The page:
I don’t identify as a geek. Perhaps I should. We’ve been watching – devouring, even – Star Trek: The Next Generation on Netflix. I’ve been a Doctor Who fan since 2006. I still read as much as I can. I’ve returned to writing and NaNoWriMo. I’ve been going crazy for knitting lately, which, turns out, is an activity well suited to nerdfighters and geeks. But, in general, my life is not filled with the typical trappings of geekdom. I play board games occasionally, but don’t love them. I hardly even know was a MMORPG is. Video games? My fingers have never understood those controllers. I have no great love for technology. I’ve read and watched Lord of the Rings, but I couldn’t quote anything from it at you, and even my once vast knowledge of Harry Potter has faded to vague recollections and a memory of an old love.

(I still remember almost every detail of the world of Pern, though.)

But none of that prevents me from being a self-identified geek: rather, I don’t identify as a geek because I don’t love things the way geeks do anymore. I crumpled too easily under the stigma as a child. I didn’t just suppress; I stopped. In some ways, I wonder if I would say the same thing if I were growing up in today’s shifted geek culture. Would my love of all things science fiction and fantasy have been fostered and encouraged? Would I have found enough like-minded people to support and be supported by as I read and wrote whatever I wanted without concern of rejection, of another missing book? I have no idea. But I love that John and Hank Green, Wil Wheaton, NaNoWriMo, and the DoubleClicks are making it acceptable to geek out.

I also love that my geeky friends accept my lack of geek with open arms. I might not identify as a geek, but I love hanging out with them. Try it sometime – geeks are some of the most loving, accepting people I’ve ever met.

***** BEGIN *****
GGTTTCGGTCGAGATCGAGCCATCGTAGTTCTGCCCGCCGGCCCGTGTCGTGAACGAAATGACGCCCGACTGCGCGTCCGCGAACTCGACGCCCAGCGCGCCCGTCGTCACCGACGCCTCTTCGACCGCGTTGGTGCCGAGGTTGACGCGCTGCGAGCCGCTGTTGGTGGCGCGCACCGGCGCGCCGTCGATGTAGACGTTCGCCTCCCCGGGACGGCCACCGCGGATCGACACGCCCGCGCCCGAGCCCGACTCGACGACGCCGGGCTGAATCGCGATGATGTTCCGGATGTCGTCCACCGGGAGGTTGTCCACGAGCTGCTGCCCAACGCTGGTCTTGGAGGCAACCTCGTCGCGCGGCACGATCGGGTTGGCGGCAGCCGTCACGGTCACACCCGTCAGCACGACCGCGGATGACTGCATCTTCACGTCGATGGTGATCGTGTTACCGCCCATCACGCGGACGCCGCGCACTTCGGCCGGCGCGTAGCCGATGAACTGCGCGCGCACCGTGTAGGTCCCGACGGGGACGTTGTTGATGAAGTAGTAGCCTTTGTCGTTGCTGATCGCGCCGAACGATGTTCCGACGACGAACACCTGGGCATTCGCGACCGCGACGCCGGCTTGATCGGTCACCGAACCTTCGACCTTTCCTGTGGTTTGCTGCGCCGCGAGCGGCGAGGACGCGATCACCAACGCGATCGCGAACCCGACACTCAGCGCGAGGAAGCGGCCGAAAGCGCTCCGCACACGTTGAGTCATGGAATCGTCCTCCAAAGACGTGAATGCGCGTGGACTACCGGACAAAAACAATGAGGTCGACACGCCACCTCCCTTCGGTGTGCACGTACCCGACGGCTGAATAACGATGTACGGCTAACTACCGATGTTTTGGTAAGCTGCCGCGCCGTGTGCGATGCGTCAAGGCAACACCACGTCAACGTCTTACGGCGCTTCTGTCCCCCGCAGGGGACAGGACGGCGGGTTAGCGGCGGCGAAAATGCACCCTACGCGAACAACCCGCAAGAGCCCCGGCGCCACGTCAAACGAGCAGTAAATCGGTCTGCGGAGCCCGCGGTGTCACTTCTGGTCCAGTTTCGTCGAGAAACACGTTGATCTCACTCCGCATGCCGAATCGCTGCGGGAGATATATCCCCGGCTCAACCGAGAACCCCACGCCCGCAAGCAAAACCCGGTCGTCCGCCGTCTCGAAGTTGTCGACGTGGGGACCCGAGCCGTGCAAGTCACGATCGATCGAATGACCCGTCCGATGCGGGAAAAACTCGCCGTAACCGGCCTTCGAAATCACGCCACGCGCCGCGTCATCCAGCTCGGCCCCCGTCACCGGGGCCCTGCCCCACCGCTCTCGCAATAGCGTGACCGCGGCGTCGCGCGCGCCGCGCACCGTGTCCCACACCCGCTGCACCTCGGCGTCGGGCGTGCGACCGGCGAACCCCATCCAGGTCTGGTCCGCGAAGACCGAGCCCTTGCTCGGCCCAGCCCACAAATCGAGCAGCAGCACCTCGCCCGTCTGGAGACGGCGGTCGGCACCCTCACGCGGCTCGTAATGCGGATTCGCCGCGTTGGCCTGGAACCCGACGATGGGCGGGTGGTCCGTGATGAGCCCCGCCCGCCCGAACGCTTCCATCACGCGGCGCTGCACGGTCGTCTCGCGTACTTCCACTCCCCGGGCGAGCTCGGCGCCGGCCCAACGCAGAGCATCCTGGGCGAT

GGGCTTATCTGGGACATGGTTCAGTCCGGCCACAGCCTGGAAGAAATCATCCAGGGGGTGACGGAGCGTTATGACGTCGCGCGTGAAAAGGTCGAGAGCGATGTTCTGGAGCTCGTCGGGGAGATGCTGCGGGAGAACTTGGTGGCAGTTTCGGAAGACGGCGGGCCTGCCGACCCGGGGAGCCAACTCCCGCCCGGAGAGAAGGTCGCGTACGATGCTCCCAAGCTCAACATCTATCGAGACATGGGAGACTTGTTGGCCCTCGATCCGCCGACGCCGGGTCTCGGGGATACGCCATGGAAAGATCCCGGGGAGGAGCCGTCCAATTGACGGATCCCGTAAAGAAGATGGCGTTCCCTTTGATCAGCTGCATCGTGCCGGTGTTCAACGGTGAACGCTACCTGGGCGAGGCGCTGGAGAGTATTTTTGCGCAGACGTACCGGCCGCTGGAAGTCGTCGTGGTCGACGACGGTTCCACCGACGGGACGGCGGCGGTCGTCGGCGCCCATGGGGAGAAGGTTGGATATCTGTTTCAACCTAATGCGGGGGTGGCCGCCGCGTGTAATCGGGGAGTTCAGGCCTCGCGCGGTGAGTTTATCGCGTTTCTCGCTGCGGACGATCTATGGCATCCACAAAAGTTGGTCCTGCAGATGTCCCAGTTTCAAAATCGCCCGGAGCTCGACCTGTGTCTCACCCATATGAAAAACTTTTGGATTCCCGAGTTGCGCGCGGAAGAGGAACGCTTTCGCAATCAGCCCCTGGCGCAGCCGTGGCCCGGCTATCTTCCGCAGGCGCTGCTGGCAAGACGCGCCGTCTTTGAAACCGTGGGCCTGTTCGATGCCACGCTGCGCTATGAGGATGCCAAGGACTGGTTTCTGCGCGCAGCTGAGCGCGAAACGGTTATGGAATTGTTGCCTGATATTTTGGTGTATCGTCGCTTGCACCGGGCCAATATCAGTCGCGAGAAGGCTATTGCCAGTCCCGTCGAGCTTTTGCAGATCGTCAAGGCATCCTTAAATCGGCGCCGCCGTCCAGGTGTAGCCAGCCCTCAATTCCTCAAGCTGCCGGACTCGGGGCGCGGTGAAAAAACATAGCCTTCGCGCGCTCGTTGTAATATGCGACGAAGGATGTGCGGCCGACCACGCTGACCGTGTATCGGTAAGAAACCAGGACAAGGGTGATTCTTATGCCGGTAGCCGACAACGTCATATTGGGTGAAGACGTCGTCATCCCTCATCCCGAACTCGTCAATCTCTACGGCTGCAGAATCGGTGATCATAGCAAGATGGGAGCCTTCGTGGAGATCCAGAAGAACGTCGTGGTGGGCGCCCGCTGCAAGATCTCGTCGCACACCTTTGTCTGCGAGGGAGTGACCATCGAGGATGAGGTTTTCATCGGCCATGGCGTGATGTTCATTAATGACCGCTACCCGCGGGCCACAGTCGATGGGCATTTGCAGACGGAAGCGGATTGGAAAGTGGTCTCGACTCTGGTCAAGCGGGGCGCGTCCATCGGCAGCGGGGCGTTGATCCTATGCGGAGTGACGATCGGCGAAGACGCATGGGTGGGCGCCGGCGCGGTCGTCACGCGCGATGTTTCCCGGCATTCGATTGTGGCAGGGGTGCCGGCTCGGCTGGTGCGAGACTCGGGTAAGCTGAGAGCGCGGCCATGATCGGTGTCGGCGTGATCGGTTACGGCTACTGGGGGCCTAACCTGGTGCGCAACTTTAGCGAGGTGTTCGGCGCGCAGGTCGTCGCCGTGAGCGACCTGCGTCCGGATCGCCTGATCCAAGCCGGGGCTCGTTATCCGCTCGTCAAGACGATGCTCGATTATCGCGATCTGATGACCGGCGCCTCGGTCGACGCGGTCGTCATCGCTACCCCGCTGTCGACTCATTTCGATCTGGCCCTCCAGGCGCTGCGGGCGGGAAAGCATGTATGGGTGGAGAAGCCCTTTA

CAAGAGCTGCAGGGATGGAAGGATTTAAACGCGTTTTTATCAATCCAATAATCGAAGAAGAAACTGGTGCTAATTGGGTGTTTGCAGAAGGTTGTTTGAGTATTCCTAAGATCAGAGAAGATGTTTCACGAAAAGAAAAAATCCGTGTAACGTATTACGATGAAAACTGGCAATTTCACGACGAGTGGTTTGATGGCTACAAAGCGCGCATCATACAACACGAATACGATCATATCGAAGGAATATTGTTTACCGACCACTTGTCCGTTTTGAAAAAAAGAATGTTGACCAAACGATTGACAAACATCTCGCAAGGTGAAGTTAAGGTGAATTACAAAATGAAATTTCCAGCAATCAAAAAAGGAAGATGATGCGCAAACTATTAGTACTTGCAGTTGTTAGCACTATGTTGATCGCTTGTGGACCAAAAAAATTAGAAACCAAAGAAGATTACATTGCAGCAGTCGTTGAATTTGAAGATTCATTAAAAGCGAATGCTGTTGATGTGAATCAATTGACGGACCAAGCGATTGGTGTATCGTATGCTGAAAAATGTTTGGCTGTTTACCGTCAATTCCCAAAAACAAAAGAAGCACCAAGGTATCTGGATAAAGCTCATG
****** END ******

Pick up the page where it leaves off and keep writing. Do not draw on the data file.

0 thoughts on “Nerdfighters, Geeks, and Self-Identification: Or, How I wish I could be a part of that

  1. When I was a kid, I would take out the maximum 25 books per visit and devour them for 3 weeks until they were due, then I would reload. Id read books on all sorts of subjects, not just fiction. Now I wish I still did that!

    Im sorry your camp experience was like that ๐Ÿ™ I loved camp as a kid, and everyone read during rest period or at night. I know a lot of adults who dont read and I am always shocked! I might not read as much now, but I always read a book before bed

  2. I don't read nearly like I did when I was a kid either. Of course, part of it is just time. In our adult lives, we can't realistically keep reading at that pace!

    That week I spent at that camp, I did manage to find some friends! It wasn't a totally terrible experience, though, looking back on it, my childhood would not have been damaged in anyway by not going to that camp. I'm over it now, but I can definitely look back and identify it as a moment that influenced who I became.

  3. This really struck home with me; I was the geeky reading kid who was allowed to take a grocery sack full of books home from ' library every week (the librarian knew that I actually read them). I still read constantly, don't even have TV and don't care. I came in for a lot of harassment for reading (this was in the 50s, so even worse than recently.) But I'm a lifelong reader. Love the Pern series, Ursula LeGuin, Lord of the Rings/Hobbit, Heinlein, and many, many, many more. I still can't quite believe it when I go to someone's house and there are literally NO books in it. What do they do with themselves? Fahrenheit 451 had it right. Thanks for sharing this memory with your fellow "closet geeks." I'm a Grandmother Geek now and will never change.